This article appears in the August 11, 2021 issue of the Philadelphia Inquier. By Jan M. Von Bergen. Clikc the link below to access the original article.
Harrowgate neighbors have shaped Shakespeare to fit their own time and place
Pirates kidnap the daughter of Pericles, take her to an island kingdom, and sell her to a brothel. That’s just one element of the many plot twists and turns in William Shakespeare’s Pericles: Prince of Tyre. But it’s the element that captured the imagination of a team of community artists from the Harrowgate neighborhood who are staging an outdoor version of the play in Harrowgate Park this weekend. Monica Wright, who owns the neighborhood restaurant Mango Bahia and plays Peril in the adaptation of the play, Peril’s Island, says the Harrowgate rendition combines her neighborhood’s two most notable characteristics: chaos and caring. Harrowgate, near Kensington, is “a perfectly mixed-up neighborhood where people take care of each other in the midst of every type of chaos,” she said.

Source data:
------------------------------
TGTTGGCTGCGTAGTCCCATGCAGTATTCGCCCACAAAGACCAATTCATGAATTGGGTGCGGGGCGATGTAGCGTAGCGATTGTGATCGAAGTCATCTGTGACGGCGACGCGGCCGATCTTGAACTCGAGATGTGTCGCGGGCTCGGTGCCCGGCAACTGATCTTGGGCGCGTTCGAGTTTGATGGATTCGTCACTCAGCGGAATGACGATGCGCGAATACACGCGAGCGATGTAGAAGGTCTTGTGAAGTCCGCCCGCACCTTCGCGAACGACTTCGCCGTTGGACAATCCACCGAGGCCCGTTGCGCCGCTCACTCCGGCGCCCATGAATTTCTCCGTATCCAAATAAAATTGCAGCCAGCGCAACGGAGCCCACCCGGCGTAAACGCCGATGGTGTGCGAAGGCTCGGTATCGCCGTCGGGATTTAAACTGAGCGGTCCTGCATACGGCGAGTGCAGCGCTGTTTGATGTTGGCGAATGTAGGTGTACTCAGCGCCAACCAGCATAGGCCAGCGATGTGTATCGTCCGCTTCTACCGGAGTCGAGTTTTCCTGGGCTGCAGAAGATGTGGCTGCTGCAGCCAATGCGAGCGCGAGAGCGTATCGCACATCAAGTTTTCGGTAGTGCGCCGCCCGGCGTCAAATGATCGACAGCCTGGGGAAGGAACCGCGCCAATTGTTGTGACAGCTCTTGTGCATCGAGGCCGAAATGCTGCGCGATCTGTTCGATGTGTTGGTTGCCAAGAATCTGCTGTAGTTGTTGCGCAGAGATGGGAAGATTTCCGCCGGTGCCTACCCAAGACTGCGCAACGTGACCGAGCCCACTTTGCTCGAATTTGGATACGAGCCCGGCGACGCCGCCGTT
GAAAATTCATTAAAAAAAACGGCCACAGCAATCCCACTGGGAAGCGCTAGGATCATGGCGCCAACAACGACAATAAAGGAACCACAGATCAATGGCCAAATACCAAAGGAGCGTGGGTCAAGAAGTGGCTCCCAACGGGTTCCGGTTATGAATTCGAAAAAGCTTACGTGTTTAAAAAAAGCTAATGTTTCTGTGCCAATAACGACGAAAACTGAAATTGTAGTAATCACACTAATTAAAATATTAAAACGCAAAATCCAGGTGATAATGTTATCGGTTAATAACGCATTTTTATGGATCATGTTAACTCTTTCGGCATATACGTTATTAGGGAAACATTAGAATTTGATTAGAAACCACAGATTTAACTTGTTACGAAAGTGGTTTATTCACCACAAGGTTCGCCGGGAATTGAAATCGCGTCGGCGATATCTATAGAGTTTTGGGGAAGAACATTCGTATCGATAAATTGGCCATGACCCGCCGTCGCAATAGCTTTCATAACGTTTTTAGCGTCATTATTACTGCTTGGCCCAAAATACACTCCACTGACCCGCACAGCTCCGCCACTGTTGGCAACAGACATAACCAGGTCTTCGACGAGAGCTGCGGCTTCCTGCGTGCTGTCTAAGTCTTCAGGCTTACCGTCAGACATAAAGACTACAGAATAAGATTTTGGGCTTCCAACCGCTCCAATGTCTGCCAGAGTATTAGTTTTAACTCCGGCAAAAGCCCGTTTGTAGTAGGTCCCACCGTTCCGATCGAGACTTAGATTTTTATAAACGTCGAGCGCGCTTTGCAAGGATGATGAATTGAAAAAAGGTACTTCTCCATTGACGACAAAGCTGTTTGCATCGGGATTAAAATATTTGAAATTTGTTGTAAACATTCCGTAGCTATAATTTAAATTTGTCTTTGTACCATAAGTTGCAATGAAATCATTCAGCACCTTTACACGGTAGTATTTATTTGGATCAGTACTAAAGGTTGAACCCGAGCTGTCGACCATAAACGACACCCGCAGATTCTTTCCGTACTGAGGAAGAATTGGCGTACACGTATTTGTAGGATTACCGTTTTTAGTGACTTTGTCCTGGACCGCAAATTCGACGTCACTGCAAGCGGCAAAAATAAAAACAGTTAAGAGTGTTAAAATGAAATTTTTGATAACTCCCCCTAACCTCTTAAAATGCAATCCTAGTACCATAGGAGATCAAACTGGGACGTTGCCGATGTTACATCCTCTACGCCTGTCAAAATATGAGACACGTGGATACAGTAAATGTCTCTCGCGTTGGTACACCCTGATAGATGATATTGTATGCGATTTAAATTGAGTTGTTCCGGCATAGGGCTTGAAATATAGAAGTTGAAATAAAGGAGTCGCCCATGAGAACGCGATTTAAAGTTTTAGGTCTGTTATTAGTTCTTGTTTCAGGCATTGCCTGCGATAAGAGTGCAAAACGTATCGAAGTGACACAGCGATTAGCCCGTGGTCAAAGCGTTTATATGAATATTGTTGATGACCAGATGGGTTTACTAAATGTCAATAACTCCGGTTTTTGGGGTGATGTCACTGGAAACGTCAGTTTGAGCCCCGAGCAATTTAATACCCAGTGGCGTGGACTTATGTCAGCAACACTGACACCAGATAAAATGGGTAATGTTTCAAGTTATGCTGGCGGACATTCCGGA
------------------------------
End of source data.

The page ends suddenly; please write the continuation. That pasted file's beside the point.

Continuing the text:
“We have chaos, but it’s organized chaos.”
In the play, neighborhood children gather materials to restore a beloved fountain that once existed in real life at the park. Meanwhile, pirates come by and tear apart their work. But, because both pirates and kids gather at the park, they build relationships — as Harrowgate’s neighbors do in real life with people living with addiction or selling drugs. The pirate/brothel thread of the play generated a conversation about how the neighborhood’s economy coexists with the illicit economy, said Kittson O’Neill, Shakespeare in Clark Park’s artistic director. Peril’s Island is directed by Sam Tower and was written by Alexandra Espinoza and people from the community in collaboration with the Shakespeare in Clark Park organization. Wright, who is in the play with her two granddaughters, called the process of developing the play and rehearsing with the group ”extremely peaceful. … I love going, and I’m looking forward to performing.”